Off-Grid ‘Tornado House’ Protects Inhabitants From Nature’s Fury

Climate change is already having real and unprecedented impacts on our global environment. Studies predict that increasing global temperatures will make massive natural disasters, like Hurricane Katrina, last year’s Japanese tsunami, and the flock of tornadoes that tore apart the Midwest, a common occurrence. Despite this reality, human beings continue to build houses on coastlines, mountainsides, and other regions that put them in the direct path of these disasters. While politicians drag their feet, the insurance industry has sprung into action, acknowledging that climate change could put them out of business for good.

That doesn’t help the millions of us that will soon overflow into these areas, eventually out of necessity as well as ignorance. For Hong Kong-based architecture firm 10 Design, accepting the fact that humans are determined to live where Nature never intended was the first step in designing the solution.

tornado-house

Image via 10 Design/Behance.net

The firm’s concept, called “Tornado House,” is a demonstration in something it calls “kinetic design.” A series of simple hydraulic levers push the home in and out of the ground, and deflect and warp the outer skin inresponse to external stimulation. The key activators of this motion would be high velocity winds associated with thunderstorms and tornadoes. The creators say the House’s ambulatory design was inspired by a combination of existing items, including garage doors, flowers, and the way a turtle draws its head into its shell when threatened.

http://www.youtube.com/watch?v=I-bOgk7V4uU

The house’s outer skin would be comprised of a series of solar cells that would rotate and flex to attain maximum solar intensity. The translucent outer skin would also offer clear insulation sandwiched between twolayers of Kevlar in order to provide a necessary weather barrier while also allowing natural sunlight into all parts of the structure.

“We are also exploring the application of photocatalytic coatings and carbon nanotubes on the skin to absorb and clean pollution turning it directly into fuel for the home to power the hydraulics,” write the designers on Behance. In this way, homes of the future would not only be self-sufficient, the would also be ready to adapt, almost instantly, to anything Nature sends their way.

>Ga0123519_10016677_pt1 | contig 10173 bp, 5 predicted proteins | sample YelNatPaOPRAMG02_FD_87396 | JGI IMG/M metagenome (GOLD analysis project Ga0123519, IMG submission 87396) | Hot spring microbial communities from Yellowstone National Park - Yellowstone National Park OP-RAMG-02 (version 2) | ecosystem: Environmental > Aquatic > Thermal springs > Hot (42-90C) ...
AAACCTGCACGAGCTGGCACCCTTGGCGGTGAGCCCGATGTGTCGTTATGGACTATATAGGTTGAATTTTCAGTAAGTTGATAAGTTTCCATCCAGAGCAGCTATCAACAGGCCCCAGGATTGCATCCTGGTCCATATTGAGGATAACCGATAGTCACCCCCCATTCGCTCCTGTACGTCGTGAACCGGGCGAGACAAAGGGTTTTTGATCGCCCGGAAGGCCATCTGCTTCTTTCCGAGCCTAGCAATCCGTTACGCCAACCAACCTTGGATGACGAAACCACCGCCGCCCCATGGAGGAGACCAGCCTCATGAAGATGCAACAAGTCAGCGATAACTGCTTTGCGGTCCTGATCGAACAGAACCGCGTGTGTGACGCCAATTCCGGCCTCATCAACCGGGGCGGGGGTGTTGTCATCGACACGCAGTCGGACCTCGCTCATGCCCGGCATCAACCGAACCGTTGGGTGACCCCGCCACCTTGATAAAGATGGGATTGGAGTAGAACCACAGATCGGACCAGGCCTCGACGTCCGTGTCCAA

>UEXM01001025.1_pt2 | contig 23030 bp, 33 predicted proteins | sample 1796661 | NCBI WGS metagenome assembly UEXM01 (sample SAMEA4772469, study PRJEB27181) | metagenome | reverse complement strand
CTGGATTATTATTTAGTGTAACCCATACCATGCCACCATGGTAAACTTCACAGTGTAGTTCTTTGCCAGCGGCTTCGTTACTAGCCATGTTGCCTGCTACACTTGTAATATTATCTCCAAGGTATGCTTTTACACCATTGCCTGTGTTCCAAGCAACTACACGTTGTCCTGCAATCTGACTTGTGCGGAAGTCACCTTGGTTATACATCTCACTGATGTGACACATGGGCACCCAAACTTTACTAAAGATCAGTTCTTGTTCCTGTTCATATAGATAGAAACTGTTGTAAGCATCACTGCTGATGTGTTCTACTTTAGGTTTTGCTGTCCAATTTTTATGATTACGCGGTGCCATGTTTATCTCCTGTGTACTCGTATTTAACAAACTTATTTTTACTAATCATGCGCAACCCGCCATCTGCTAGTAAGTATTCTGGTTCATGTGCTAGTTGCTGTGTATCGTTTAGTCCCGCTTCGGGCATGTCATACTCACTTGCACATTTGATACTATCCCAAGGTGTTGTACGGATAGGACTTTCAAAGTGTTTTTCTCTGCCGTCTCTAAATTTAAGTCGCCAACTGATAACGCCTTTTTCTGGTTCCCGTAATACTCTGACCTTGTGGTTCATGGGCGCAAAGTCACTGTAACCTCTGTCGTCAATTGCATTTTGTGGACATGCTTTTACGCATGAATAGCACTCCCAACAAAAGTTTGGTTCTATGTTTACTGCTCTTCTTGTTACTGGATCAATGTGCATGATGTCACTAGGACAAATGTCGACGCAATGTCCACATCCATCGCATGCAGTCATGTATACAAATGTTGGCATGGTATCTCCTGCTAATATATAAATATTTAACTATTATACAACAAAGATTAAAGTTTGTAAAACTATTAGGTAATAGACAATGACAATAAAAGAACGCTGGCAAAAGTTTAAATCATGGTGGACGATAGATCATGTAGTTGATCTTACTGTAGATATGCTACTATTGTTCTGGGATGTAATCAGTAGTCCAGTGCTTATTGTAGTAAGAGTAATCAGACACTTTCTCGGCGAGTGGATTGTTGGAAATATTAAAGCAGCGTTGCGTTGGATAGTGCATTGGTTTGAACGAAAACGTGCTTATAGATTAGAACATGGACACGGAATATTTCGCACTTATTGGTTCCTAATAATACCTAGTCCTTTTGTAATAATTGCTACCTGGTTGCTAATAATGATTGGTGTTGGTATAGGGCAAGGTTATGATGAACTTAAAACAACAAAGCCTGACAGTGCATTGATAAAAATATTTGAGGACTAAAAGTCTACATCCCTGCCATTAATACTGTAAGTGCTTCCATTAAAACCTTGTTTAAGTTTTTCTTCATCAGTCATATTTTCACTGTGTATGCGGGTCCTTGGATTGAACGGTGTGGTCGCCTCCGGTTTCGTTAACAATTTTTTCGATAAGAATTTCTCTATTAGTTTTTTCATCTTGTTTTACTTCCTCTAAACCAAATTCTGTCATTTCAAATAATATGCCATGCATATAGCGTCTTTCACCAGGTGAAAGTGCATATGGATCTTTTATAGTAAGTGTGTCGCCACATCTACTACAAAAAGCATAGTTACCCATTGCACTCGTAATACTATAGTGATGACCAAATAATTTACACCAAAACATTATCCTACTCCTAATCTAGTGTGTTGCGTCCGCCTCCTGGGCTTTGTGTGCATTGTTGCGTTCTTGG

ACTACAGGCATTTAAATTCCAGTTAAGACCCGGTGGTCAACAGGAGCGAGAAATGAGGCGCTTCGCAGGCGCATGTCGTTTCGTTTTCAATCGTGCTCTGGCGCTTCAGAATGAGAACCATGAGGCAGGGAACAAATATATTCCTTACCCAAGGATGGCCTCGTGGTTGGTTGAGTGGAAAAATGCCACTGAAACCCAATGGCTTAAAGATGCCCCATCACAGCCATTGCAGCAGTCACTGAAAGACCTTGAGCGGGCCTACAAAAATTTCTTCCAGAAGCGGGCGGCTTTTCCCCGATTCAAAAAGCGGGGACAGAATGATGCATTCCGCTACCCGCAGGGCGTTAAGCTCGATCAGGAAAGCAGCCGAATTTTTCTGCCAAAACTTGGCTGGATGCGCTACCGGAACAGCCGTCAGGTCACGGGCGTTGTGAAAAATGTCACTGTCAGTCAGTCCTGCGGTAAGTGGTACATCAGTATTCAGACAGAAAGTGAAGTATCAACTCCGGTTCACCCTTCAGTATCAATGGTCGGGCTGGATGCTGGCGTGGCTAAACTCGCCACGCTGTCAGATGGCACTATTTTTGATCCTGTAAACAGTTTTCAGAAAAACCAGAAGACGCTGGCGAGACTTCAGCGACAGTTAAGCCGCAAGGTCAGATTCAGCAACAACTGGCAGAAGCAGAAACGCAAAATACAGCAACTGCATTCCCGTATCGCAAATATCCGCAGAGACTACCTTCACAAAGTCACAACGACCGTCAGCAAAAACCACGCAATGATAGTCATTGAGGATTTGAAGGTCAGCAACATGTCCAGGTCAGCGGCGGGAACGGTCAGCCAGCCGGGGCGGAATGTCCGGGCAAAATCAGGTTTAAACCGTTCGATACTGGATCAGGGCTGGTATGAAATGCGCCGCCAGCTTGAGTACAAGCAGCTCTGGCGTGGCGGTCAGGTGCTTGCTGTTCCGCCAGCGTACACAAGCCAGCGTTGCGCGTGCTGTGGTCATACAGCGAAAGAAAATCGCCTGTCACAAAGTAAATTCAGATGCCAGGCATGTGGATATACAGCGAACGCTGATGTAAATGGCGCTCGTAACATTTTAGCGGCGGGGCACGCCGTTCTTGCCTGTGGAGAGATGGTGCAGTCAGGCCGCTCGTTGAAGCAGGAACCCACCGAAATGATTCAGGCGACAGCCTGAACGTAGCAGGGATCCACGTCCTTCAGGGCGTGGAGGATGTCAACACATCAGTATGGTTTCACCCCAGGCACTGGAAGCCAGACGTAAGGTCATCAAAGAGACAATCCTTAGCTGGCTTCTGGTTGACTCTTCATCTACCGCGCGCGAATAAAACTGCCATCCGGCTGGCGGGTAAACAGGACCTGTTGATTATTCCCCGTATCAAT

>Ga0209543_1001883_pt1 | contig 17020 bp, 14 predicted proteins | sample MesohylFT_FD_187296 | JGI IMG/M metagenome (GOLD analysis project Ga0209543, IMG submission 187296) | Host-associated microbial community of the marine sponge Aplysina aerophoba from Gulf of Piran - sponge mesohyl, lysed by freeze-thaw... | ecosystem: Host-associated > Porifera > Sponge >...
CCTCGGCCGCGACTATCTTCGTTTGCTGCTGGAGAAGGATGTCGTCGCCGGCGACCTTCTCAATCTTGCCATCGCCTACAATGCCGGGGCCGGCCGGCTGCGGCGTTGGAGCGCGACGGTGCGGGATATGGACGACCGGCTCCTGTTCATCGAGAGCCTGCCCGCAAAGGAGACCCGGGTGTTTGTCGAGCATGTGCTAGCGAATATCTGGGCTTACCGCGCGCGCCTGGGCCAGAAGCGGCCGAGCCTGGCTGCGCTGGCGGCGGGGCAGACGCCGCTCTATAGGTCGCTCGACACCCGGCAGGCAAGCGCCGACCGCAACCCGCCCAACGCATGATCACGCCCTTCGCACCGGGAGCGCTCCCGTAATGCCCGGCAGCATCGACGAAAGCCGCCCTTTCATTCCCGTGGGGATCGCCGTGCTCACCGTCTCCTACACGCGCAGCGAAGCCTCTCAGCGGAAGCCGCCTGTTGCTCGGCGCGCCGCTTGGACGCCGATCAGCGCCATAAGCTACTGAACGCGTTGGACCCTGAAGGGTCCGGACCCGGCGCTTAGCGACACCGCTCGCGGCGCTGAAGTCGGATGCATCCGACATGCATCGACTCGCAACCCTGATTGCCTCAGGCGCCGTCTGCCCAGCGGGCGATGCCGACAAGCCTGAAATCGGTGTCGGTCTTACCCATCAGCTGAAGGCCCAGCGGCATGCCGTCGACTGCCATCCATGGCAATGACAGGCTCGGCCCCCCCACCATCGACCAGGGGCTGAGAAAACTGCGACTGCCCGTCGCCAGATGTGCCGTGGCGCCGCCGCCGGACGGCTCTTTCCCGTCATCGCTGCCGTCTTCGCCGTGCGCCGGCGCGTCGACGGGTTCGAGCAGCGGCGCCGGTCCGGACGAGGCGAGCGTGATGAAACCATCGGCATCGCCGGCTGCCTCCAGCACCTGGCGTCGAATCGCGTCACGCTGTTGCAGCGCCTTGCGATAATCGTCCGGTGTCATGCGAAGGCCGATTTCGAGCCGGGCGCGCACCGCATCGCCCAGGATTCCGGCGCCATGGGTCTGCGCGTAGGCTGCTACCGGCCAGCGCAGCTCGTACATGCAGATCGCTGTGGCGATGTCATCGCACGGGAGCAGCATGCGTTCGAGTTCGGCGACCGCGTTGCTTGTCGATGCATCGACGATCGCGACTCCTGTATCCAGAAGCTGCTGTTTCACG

Beth Buczynski is a freelancer writer and editor currently living in the Rocky Mountain West. Her articles appear on Care2, Ecosalon and Inhabitat, just to name a few. So far, Beth has lived in or near three major U.S. mountain ranges, and is passionate about protecting the important ecosystems they represent. Follow Beth on Twitter as @ecosphericblog

    • Foo3fighter9

      Extremely impractical; way too far up the food chain. 
      Could do well illustrating some paperback SciFi book.  

    • JMarcb

      or you can just a build a house under ground…way cheaper

    • Mick

      Put the home on hydraulics like you find in an auto repair shop, & when it’s just underground, have 2 huge doors close the opening, kinka like elevator doors, that are strong enough not to be manipulated by the hurricane.

    • http://www.facebook.com/cholla53 Connie Holland

      I like that idea

    • Eliz

      ged rid of HAARP and Chemtrails and we won’t need these.

    • Guest

      too bad the number of tornadoes is actually expected to decrease because of global warming. Read an article that is actually credible, not this bs. Dr. Greg Forbes, the Tornado expert at The Weather Channel told me himself that global warming is expected to, and already has decreased the number of tornadoes, especially powerful (EF2 or greater) tornadoes. May of 2012 had the record lowest number of tornadoes ever recorded.

    • scott

      hell ya i would love to live in a house like that